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Dive Review of Dive St Vincent/Rosewood Apartment Hotel in
St. Vincent and the Grenadines/St Vincent

March, 2010, an Instant Reader Report by David J Inman, PA, US
Reviewer   (4 reports, with 1 Helpful vote)
Report Number 5413
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Reporter and Travel
Dive Experience
501-1000 dives
Where else diving
Fiji, Papau New Guinea, Solomon Islands, Raja Ampat, various Caribbean
Closest Airport
Getting There


Dive Conditions

sunny, dry  
calm, no currents  
Water Temp
79   to 81    Fahrenheit  
Wetsuit Thickness
Water Visibility
50   to 100    Feet  
Dive Policy
Dive own profile
Enforced diving restrictions  
Dive your own profile  
Nitrox Available?
What I saw
Whale Sharks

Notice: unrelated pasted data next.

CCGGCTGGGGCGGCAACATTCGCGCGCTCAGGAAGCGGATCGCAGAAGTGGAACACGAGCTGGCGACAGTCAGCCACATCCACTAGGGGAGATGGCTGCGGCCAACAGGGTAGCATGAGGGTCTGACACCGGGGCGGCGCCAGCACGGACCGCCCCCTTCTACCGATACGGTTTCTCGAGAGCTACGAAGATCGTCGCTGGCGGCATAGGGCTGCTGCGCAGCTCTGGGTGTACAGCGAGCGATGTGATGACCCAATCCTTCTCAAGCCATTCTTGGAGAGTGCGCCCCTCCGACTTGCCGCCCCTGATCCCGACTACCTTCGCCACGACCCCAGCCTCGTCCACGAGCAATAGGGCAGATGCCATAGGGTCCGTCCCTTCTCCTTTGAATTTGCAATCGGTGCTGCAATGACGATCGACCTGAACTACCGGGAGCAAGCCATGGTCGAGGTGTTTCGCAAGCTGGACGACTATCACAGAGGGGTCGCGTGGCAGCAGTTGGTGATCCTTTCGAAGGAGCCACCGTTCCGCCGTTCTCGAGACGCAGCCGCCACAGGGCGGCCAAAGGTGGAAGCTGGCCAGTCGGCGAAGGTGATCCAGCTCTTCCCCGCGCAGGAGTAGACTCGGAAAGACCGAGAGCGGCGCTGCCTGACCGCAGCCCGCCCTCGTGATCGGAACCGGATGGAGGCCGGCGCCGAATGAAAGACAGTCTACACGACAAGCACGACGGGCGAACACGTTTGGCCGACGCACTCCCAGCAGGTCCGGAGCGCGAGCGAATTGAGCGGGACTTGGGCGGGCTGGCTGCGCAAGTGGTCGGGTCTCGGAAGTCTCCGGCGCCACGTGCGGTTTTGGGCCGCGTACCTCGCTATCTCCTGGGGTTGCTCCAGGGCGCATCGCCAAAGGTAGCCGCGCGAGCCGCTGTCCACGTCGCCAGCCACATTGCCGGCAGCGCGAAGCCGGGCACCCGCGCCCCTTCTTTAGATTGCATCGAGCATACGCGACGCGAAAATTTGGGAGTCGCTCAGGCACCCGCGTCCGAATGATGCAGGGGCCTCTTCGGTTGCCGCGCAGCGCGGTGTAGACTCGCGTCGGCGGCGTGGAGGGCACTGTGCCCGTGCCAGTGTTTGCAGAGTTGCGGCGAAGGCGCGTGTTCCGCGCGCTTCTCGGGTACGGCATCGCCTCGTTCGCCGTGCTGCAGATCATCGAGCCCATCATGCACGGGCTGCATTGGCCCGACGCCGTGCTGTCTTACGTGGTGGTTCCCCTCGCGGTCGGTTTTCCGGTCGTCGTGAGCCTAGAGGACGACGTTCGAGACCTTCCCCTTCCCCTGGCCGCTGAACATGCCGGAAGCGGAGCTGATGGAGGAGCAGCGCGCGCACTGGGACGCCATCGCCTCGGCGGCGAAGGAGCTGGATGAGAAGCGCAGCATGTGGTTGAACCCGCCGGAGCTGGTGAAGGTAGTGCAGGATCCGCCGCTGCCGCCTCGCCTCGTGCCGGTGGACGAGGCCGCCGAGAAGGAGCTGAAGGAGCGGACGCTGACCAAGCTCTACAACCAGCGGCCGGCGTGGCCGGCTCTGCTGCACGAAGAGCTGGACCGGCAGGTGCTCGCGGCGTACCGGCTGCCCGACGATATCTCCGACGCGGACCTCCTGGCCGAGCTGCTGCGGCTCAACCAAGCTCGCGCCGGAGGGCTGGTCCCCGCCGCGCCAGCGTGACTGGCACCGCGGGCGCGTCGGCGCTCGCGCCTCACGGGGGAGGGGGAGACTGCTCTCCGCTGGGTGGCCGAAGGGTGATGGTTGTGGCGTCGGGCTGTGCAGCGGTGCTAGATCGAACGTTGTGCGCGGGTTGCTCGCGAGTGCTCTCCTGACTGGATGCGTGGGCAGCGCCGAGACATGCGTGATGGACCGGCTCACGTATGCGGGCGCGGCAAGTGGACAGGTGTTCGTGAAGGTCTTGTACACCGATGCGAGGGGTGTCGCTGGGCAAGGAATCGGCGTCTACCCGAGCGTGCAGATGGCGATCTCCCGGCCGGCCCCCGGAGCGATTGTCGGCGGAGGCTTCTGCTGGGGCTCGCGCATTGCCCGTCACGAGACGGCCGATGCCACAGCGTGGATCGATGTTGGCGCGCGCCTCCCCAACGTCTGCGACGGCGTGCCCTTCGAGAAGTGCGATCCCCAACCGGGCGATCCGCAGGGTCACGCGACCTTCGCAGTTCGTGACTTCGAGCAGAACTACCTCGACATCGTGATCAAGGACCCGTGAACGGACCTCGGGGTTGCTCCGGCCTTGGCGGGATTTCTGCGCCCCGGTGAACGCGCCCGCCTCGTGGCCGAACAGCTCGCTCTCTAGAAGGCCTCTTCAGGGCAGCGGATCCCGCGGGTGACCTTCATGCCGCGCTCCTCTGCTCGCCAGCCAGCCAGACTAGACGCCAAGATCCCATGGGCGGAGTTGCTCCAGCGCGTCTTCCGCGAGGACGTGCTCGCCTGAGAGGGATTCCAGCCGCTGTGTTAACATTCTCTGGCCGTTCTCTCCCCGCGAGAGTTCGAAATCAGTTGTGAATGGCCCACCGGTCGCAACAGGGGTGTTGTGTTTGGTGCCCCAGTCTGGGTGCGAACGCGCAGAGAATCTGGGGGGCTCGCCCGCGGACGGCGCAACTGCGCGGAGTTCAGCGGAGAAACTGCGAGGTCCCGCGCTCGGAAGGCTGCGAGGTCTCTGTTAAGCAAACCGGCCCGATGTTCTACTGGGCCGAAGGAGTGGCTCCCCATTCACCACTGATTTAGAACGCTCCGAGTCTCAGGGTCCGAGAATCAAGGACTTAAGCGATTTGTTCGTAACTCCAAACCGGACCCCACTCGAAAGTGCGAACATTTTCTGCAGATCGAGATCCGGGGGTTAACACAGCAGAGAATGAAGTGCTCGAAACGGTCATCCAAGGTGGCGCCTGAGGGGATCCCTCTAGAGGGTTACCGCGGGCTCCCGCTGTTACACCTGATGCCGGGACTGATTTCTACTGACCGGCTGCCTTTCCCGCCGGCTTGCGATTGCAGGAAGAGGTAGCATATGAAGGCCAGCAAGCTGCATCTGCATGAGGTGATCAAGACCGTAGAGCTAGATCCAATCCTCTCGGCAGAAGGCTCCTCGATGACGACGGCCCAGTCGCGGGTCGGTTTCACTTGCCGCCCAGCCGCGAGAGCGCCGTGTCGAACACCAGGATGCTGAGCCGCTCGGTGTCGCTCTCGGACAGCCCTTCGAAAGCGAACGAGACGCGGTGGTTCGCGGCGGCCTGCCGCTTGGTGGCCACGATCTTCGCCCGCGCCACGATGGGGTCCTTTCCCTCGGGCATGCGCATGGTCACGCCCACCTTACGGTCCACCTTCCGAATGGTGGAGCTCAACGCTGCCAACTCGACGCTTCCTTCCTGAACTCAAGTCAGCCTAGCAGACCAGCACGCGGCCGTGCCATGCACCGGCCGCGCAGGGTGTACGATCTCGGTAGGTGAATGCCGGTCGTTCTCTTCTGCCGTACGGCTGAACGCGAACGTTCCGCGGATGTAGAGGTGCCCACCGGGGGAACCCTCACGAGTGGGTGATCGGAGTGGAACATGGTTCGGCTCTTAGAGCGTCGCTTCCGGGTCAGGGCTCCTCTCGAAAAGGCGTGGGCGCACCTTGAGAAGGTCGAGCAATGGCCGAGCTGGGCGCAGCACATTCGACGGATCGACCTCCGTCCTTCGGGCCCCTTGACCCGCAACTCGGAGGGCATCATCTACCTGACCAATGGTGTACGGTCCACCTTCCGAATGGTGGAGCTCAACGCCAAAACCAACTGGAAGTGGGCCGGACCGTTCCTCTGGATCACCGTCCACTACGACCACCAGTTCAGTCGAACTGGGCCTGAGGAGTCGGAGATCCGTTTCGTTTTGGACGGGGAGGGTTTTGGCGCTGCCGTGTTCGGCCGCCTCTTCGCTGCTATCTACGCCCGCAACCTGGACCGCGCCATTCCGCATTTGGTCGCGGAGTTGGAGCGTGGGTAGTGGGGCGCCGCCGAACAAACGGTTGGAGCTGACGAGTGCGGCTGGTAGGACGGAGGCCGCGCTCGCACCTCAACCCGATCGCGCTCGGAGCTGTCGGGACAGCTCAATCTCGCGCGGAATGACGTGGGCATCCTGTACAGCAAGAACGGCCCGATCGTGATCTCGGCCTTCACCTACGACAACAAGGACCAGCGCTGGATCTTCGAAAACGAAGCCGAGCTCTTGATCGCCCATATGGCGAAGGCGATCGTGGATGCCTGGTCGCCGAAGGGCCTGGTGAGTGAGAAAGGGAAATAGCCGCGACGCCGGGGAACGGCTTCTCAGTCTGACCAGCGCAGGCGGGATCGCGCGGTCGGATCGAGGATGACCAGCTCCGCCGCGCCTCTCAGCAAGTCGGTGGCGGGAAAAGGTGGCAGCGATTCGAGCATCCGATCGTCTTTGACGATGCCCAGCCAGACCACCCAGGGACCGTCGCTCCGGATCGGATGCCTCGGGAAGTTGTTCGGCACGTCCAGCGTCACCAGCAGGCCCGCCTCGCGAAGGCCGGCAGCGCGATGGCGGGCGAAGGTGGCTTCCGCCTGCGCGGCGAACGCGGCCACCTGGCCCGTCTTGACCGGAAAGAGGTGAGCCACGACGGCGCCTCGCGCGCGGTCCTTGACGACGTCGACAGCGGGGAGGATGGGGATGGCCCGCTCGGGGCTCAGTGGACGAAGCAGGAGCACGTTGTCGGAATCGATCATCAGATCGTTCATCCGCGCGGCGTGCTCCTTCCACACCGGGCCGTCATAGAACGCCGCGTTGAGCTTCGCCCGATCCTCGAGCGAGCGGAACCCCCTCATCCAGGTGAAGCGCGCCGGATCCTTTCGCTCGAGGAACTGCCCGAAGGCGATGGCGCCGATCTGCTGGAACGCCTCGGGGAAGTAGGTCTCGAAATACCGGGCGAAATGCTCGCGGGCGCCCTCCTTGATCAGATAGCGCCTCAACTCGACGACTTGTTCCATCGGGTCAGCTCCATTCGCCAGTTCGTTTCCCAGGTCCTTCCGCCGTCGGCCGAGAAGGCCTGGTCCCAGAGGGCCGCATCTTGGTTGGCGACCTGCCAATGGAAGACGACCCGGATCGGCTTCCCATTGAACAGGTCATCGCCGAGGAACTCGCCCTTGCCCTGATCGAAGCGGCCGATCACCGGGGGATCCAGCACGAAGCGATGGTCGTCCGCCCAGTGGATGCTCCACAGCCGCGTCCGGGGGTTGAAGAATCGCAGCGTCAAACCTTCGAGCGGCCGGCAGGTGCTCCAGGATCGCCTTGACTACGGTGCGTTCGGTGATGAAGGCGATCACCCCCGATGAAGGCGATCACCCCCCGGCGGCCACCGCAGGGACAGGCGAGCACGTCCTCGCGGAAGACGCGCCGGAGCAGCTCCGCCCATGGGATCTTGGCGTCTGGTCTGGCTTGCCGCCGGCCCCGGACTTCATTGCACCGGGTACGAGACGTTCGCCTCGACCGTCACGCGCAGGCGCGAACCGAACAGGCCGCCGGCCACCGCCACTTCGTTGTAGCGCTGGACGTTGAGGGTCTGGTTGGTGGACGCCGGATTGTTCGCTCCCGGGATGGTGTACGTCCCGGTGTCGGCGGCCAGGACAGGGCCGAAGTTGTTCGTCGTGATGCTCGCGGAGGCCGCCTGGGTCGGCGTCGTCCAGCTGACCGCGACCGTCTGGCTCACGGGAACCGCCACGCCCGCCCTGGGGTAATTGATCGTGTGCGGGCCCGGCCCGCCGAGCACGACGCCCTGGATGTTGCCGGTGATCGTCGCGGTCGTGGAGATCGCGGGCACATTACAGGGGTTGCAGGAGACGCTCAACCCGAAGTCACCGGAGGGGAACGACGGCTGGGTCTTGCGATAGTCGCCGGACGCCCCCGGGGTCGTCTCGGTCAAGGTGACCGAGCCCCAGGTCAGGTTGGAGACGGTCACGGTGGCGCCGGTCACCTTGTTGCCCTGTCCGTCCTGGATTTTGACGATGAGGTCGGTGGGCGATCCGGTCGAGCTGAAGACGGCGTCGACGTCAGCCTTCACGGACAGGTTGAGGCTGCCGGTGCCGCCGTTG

Ratings 1 (worst)- 5 (best):
  4 stars
Tropical Fish
4 stars  
Small Critters
  5 stars
Large Fish
Large Pelagics
Underwater Photography  1 (worst)- 5 (best):
Subject Matter
5 stars  
Boat Facilities
3 stars
Overall rating for UWP's  
4 stars  
Shore Facilities  
Ratings and Overall Comments  1 (worst)- 5 (best):
4 stars
3 stars
Service and Attitude
5 stars
Environmental Sensitivity  
5 stars
Dive Operation
4 stars  
Shore Diving  

Overall Rating

Value for $$
5 stars    
5 stars   
4 stars    
I dove with Bill Tewes, the owner of Dive St Vincent, for a total of ten
dive days (two days lost due to ear problems and travel delays).  Bill was
on the boat every day and on every dive, he pointed out the strange and
unusual critters that have made St Vincent diving famous.  For all of the